I had the ultimate privilege to experience something rare I have never experienced. I would have thought that after seeing the likes of Gary Clark Jr., Social Distortion, Mr. Warren Haynes, Van Morrison (who played both “Vanlose Stairway” and “St. Dominic’s Preview” on the same night) , and Bob Dylan (who sang “Lenny Bruce”), all within the last 3 months in the Bay Area, I would have been blown away. But that was no the case. On September 6th 2019, for the grand opening of San Francisco’s Chase Center, Metallica decided, to again, on their 20-year anniversary, join ranks with the SF Symphony. An avid Metallica fan growing up, spending part of my youth in the Berkeley, California region, and being mesmerized by “Ride The Lightning” later on – as a 17-year old High School student at Chapel Hill High School, this concert was the one I could not miss. I used to hang out with Southern heavy metal rockers in Chapel Hill back in 1990. We would frequent a great small, intimate music venue called Cat’s Cradle, over in adjacent Carrboro.
We even had our own little venue for garage bands in Chapel Hill off Franklin Street, and close to Hector’s, a Greek restaurant. I played there with my own High School garage band called RyeSox, consisting of an eclectic cast of characters, from Mike from the sticks of North Carolina, Mike Abernathy (someone I grew up with as a kid), and John McNeil, a skin head from the Bronx. I started the band after having experienced another garage band, albeit good, called Operation Ivy back in the Berkeley 924 Gilman scene. Their lead singer, Jesse Michaels, and I would frequent a punk rock hang out in Oakland called “The Ashtray,” and hang out in Art class with a teacher named Sally at Berkeley High School. Jesse and I would paint and listen to John Coltrane’s “A Love Supreme.” That is also when I also really started getting into jazz. Sally was like a mythical figure at Berkeley High, and her class was a creative respite for artists and free thinkers, kind of like a salon to hide out from getting completely bashed and throttled by oncoming thugs in the hallways and outside hallways (which was usually the case).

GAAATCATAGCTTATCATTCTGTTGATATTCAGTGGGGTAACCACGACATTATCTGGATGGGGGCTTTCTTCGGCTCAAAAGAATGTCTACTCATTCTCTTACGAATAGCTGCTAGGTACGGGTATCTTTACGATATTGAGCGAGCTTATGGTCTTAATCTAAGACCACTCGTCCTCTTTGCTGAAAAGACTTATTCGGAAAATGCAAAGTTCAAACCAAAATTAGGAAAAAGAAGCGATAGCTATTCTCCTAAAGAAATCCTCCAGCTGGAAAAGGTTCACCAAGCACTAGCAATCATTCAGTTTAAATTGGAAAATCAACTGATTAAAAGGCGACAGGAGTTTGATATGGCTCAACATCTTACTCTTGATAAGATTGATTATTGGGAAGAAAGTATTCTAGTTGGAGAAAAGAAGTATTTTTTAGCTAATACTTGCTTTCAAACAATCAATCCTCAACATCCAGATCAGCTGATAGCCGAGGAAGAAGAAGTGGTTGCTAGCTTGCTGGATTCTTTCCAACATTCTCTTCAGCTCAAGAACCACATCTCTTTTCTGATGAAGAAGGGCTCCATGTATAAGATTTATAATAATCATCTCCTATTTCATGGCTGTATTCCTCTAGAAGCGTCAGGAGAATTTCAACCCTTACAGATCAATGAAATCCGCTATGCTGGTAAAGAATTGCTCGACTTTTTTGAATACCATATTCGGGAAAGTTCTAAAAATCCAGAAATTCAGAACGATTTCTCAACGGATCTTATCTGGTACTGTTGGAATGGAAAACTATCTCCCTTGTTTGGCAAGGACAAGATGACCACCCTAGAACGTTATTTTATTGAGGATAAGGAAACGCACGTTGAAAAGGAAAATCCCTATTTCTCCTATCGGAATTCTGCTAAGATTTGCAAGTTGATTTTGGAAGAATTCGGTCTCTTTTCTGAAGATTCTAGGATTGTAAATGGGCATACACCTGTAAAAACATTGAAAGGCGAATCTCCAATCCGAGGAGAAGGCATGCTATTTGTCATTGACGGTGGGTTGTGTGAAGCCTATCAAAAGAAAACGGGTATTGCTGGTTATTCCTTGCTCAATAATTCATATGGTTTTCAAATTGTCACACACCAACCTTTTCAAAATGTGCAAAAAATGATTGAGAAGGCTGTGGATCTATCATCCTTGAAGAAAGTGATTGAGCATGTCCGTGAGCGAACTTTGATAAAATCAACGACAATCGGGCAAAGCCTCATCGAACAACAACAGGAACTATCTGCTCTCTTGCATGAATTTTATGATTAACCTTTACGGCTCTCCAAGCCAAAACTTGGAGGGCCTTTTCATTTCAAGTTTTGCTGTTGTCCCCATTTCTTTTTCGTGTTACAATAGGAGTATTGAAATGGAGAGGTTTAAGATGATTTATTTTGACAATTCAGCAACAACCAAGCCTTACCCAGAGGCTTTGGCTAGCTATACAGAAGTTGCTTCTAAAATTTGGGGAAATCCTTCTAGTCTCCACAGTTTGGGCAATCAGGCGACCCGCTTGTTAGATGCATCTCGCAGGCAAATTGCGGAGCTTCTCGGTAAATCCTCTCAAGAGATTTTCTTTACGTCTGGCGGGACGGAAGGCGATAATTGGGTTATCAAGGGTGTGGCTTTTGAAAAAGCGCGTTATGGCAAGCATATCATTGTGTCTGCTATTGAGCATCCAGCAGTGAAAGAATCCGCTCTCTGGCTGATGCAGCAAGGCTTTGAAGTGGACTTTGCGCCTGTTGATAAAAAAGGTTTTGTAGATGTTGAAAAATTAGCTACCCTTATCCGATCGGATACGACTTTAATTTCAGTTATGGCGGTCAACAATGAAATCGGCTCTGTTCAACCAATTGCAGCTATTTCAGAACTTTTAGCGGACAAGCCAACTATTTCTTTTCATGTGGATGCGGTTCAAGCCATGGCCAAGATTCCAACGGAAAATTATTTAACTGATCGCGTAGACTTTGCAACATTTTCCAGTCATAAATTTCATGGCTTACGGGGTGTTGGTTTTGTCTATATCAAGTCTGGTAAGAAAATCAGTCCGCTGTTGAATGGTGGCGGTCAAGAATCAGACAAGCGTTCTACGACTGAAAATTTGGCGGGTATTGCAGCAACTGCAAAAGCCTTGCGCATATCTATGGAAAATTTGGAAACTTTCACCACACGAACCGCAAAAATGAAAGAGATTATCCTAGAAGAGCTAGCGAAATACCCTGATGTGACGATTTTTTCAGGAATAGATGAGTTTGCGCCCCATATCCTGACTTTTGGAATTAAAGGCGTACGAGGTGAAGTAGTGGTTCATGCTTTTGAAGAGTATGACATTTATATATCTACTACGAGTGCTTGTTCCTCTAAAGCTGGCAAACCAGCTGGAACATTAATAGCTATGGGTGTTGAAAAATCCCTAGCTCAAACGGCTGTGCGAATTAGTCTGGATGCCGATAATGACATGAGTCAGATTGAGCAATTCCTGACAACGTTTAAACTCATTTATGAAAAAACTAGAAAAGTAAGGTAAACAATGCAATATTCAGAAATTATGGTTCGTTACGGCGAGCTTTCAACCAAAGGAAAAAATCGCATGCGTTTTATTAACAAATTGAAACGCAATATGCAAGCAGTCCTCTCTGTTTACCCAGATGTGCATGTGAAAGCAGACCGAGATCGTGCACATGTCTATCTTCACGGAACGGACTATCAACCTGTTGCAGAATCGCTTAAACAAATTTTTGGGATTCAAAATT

I traveled a lot in my youth because my Mom was a Professor of Medical and Cultural Anthropology with stints at different sites, so we were “academic brats,” and I literally fell on the steps of Chapel Hill High School in January, 1990 – thrown into a new, rural high school experience in a totally different part of the country – that seemed half a world away from the punk ska scene at Berkeley High. Back (South)East, the kids asked me if I was straight edge, and I started to observe the differences in the punk scenes, almost immediately. In Berkeley, we were really into the music and the moshing was secondary. In fact, in 1990 Berkeley was on fire: Isocracy, always dressed in black and barefooted Jeff Ott of Crimp Shrine (my personal favorite), and Op Ivy took the stage, to blow our minds away. I will never forget my first Op Ivy show. I was doing my best to skate on Telegraph Avenue one day in early 1989, when I saw a diminutive, bald kid with white t-shirt and black ska slacks. He talked funny, like a baritone drawl. At first, I didn’t really like him. He was kind of a freak. He had black sunglasses and a ska top hat. He told me his named was Lint (and now goes by his original Albany name, Tim Armstrong) and asked me if I would join him to see his band down at 924 Gilman Street Project.
When I first met him, Lint and I skated down to 924 Gilman. it was just 20 or 30 of us kids, mostly skaters, and something was happening that was unprecedented on that stage with Matt Freeman (bassist), Dave Mello (drummer), Jesse (singer), and Lint (guitar). In fact, Berkeley High was aflush with “Energy” cassette tapes in the Spring of 1989. Op Ivy was famous in Berkeley (little did I know anywhere else). I remember trying to get into their last show on May 28, 1989 at Gilman but it was too damned pack with kids from the neighboring East Bay suburbs like Pinole, and the like. I recently reunited with Lint two years ago when I saw him outside The Forum for a U2 show. I grabbed him, and said, “Man, I have been looking for you all over LA.” My guess is he now lives peacefully somewhere in Highland Park or Echo Park, still touring with Rancid (in fact I saw him play at Coachella a few years ago). “Good to see you, man. I’ll see you inside at the show.” Those are words I heard before, but only back in 1989 in the East Bay.